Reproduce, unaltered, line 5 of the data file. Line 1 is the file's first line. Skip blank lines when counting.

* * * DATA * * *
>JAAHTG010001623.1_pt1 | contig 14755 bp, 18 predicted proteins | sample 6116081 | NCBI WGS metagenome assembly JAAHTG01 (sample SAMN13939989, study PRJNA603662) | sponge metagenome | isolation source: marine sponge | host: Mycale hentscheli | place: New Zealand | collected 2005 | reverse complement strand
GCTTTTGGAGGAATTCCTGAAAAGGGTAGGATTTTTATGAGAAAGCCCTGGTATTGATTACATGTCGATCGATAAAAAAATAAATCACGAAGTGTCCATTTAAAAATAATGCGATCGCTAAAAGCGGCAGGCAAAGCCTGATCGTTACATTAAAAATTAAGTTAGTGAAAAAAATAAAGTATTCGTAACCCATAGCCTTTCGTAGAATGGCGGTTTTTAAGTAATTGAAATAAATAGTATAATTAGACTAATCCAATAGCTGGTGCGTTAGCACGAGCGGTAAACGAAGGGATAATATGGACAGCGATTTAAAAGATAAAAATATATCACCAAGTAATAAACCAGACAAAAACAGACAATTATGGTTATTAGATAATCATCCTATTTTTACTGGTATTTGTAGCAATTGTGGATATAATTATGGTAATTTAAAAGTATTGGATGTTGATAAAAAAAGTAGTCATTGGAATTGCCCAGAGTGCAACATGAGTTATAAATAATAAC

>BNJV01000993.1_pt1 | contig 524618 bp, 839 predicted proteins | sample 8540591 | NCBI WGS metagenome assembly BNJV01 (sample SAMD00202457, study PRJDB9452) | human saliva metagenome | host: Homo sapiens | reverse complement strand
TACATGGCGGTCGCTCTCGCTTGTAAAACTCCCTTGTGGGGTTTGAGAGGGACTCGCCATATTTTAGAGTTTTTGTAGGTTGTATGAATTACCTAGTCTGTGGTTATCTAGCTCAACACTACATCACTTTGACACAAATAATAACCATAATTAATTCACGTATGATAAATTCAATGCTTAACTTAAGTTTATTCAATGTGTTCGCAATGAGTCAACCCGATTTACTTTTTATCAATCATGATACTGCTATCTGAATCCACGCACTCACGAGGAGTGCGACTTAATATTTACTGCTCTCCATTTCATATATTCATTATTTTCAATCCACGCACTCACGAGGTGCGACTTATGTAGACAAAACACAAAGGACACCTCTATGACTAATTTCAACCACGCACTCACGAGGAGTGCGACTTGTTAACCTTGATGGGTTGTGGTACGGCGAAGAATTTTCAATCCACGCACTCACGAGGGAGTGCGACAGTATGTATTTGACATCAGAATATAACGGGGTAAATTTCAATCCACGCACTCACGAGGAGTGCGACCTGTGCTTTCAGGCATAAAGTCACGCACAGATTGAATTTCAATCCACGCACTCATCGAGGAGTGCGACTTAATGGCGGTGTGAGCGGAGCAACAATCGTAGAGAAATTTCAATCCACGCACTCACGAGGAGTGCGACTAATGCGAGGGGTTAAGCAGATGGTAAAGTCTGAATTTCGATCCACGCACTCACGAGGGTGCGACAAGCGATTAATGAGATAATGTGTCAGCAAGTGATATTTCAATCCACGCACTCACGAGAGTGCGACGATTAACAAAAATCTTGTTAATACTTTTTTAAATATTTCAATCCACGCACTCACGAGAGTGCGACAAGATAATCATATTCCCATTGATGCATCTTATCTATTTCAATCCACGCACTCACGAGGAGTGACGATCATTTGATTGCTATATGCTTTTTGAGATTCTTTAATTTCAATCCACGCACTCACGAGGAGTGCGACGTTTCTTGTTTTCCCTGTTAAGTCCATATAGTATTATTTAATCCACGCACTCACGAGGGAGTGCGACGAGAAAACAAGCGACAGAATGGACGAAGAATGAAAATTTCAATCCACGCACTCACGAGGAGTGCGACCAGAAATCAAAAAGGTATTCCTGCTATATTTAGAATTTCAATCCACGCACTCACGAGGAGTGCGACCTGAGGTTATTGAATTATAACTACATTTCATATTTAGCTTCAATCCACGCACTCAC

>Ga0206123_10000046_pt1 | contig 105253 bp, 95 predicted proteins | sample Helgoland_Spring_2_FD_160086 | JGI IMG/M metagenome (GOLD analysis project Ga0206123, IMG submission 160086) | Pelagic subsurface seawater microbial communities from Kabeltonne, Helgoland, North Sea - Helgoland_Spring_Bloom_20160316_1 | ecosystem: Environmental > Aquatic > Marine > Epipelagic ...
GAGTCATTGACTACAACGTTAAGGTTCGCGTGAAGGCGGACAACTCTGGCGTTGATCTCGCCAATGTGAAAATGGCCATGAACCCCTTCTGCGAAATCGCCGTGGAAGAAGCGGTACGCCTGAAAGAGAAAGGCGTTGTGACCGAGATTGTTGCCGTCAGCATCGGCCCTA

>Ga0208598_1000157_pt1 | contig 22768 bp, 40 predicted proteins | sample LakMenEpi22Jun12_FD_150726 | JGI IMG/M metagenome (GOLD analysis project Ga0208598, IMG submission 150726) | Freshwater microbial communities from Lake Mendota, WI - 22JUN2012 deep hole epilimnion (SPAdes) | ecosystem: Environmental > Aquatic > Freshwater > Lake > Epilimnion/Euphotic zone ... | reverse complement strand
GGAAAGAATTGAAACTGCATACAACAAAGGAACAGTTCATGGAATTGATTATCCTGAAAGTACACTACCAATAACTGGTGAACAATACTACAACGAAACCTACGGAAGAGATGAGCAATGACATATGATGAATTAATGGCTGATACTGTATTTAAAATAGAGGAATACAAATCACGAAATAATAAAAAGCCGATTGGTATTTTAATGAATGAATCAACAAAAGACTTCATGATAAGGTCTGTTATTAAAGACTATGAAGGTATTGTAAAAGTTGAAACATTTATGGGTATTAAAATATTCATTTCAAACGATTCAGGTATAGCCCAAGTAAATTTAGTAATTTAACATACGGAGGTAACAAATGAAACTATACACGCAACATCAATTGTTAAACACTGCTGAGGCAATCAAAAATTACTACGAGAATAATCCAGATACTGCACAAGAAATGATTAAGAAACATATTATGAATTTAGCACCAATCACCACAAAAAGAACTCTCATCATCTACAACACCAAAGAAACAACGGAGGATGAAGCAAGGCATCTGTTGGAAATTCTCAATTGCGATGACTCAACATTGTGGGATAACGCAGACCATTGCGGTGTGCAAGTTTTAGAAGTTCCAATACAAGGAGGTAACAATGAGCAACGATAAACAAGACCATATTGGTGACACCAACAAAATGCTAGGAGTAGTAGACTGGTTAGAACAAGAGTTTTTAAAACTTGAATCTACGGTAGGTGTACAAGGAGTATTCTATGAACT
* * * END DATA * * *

>Ga0206123_10000046_pt1 | contig 105253 bp, 95 predicted proteins | sample Helgoland_Spring_2_FD_160086 | JGI IMG/M metagenome (GOLD analysis project Ga0206123, IMG submission 160086) | Pelagic subsurface seawater microbial communities from Kabeltonne, Helgoland, North Sea - Helgoland_Spring_Bloom_20160316_1 | ecosystem: Environmental > Aquatic > Marine > Epipelagic ...